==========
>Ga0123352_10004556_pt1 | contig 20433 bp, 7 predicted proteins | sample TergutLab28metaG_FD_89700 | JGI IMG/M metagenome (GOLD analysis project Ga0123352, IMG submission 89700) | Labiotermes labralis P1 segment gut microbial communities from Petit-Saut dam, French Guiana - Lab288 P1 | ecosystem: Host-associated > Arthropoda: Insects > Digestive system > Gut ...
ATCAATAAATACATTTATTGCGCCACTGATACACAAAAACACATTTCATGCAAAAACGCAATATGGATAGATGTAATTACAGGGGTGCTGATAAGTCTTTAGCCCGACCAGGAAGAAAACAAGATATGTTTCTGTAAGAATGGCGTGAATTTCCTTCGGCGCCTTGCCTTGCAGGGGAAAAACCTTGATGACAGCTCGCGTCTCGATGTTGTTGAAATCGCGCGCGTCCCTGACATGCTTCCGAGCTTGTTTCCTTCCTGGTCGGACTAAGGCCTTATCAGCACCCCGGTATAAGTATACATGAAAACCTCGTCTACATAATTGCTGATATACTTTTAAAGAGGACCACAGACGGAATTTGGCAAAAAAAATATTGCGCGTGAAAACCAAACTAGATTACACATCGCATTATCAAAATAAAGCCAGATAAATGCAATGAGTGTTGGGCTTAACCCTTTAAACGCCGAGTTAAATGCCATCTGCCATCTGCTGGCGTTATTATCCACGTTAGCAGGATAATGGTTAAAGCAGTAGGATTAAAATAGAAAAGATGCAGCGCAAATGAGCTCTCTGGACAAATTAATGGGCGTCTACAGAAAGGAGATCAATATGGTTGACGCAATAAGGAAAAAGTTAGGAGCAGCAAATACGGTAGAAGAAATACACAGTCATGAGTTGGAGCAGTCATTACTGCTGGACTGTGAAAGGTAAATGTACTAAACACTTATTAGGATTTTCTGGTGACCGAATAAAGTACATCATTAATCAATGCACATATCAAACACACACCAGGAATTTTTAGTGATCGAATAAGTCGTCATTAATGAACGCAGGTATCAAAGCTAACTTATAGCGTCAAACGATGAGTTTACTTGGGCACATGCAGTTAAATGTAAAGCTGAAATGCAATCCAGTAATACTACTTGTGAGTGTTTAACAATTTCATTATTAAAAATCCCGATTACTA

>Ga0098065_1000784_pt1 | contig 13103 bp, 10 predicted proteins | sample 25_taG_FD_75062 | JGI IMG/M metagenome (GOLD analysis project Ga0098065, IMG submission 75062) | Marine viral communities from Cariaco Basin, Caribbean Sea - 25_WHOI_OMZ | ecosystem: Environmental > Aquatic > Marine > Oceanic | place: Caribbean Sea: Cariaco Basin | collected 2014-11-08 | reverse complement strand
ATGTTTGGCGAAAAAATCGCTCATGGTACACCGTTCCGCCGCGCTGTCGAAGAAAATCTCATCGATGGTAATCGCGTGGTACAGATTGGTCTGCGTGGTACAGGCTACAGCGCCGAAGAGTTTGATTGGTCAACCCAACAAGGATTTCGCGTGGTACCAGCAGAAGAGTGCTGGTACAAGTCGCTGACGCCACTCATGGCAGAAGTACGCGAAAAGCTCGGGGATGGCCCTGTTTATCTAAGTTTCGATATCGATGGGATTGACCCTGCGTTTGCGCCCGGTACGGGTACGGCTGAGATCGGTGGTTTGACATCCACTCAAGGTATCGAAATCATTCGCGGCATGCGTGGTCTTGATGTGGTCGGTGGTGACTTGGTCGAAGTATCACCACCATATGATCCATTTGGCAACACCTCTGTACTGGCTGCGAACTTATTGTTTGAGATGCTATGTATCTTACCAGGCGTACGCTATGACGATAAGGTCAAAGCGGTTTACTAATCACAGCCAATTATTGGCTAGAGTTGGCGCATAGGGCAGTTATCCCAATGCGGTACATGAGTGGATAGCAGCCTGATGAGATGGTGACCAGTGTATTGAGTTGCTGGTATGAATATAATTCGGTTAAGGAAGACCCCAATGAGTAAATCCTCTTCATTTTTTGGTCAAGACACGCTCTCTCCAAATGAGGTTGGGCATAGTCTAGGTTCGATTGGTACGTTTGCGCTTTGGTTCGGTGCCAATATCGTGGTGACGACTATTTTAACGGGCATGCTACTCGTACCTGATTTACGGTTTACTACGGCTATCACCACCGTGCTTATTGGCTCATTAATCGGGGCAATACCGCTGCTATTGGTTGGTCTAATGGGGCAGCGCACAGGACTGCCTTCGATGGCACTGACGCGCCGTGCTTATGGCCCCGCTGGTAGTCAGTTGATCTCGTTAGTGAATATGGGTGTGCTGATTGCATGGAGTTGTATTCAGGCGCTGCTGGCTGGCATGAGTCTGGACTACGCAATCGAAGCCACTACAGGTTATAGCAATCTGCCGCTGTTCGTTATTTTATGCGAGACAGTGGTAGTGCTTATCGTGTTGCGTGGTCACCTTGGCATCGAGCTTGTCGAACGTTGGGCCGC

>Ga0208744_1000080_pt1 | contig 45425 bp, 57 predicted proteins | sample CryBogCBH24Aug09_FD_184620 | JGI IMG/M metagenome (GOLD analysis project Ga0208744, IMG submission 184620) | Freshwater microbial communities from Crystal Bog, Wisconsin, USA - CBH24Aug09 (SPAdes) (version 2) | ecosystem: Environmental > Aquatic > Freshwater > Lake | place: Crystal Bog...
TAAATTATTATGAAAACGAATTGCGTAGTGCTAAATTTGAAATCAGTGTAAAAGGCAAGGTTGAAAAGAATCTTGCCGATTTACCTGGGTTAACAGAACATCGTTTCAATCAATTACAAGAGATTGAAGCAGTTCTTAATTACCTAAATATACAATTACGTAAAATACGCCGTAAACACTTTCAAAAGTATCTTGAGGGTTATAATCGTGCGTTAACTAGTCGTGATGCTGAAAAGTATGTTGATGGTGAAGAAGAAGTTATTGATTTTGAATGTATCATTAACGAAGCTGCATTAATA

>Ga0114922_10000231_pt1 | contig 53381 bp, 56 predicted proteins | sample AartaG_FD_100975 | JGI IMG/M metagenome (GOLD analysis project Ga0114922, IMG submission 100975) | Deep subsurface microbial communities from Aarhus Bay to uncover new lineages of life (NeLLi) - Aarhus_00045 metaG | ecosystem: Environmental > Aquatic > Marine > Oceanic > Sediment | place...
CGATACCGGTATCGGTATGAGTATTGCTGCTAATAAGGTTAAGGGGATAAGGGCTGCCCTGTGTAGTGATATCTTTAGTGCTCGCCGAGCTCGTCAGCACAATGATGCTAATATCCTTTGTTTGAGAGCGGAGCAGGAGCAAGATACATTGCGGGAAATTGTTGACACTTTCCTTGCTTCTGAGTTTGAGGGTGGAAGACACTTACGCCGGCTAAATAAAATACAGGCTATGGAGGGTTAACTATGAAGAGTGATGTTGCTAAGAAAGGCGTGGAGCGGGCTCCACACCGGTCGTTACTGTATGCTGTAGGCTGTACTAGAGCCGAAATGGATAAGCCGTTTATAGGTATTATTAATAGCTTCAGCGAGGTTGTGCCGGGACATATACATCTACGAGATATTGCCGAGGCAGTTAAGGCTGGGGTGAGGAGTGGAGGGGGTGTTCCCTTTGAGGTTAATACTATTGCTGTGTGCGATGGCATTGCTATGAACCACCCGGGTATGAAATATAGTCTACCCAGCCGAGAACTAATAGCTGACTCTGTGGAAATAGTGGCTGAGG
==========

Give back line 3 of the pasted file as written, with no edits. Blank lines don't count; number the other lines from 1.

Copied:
>Ga0098065_1000784_pt1 | contig 13103 bp, 10 predicted proteins | sample 25_taG_FD_75062 | JGI IMG/M metagenome (GOLD analysis project Ga0098065, IMG submission 75062) | Marine viral communities from Cariaco Basin, Caribbean Sea - 25_WHOI_OMZ | ecosystem: Environmental > Aquatic > Marine > Oceanic | place: Caribbean Sea: Cariaco Basin | collected 2014-11-08 | reverse complement strand